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MARPAT Camouflage
- May 23, 2018 -

MARPAT (short for Marine pattern) is a multi-scale camouflage pattern in use with the United States Marine Corps, designed 

in 2001 and introduced between 2002 and 2004 with the Marine Corps Combat Utility Uniform (MCCUU), which replaced 

the Camouflage Utility Uniform. Its design and concept are based on the Canadian CADPAT pattern. The pattern is formed of 

small rectangular pixels of color. In theory, it is a far more effective camouflage than standard uniform patterns because it 

mimics the dappled textures and rough boundaries found in natural settings. It is also known as the "digital pattern" or "digi-

cammies" because of its micropattern (pixels) rather than the old macropattern (big blobs).

The United States government has patented MARPAT, including specifics of its manufacture.[1] By regulation, the pattern and 

items incorporating it, such as the MCCUU and ILBE backpack, are to be supplied by authorized manufacturers only and are not 

for general commercial sale, although imitations are available such as "Digital Woodland Camo" or "Digital Desert Camo".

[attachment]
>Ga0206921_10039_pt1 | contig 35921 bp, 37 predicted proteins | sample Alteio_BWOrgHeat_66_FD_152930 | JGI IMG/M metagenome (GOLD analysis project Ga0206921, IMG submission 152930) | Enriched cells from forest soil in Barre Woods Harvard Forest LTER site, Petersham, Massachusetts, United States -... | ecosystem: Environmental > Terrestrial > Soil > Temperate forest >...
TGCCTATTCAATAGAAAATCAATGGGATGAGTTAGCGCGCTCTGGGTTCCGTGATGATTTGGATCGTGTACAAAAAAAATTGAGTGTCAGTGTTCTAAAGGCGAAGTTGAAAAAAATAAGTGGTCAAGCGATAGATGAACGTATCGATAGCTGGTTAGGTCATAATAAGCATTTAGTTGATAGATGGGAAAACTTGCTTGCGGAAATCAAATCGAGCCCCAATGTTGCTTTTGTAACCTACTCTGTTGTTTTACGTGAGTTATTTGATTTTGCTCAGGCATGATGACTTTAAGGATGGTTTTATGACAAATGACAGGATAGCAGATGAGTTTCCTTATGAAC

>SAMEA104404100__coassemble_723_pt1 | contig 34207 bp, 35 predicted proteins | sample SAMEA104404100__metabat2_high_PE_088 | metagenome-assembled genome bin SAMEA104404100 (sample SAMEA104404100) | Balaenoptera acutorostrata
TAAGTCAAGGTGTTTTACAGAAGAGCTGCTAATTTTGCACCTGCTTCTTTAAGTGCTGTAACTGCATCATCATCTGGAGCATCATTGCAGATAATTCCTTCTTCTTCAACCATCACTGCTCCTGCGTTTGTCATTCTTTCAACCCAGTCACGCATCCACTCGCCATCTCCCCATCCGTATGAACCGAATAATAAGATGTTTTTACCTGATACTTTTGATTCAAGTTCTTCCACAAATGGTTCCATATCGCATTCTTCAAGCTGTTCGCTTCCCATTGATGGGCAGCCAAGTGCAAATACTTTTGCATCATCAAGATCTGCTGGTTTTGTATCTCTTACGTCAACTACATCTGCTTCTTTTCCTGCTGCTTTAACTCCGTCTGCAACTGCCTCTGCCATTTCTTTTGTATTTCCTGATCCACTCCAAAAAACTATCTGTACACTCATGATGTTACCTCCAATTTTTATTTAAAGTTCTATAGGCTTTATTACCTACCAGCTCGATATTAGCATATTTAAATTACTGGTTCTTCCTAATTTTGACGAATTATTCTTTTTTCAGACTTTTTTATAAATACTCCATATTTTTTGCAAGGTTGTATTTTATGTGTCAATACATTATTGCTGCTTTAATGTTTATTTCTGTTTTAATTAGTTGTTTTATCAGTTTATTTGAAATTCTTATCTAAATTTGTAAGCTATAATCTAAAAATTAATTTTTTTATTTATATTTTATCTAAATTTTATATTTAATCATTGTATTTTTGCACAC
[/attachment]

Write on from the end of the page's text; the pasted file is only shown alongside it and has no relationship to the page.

MARPAT was also chosen because it distinctively identifies its wearers as Marines to their adversaries, while simultaneously 

helping its wearers remain concealed. This was demonstrated by a Marine spokesman at the launch of MARPAT, who stated: 

"We want to be instantly recognized as a force to be reckoned with. We want them to see us coming a mile away in our new 

uniforms."[2] As such, the U.S. Marine Corps restricts use of the camouflage, preventing its use in most other divisions of the 

United States military with the exception of some elements of the U.S. Navy.

MARPAT was designed by Timothy O'Neill, Anabela Dugas,[3] John Joseph Heisterman, Jr.,[3] Luisa DeMorais Santos,[3]Gabriel 

R. Patricio,[3] and Deirdre E. Townes.[3]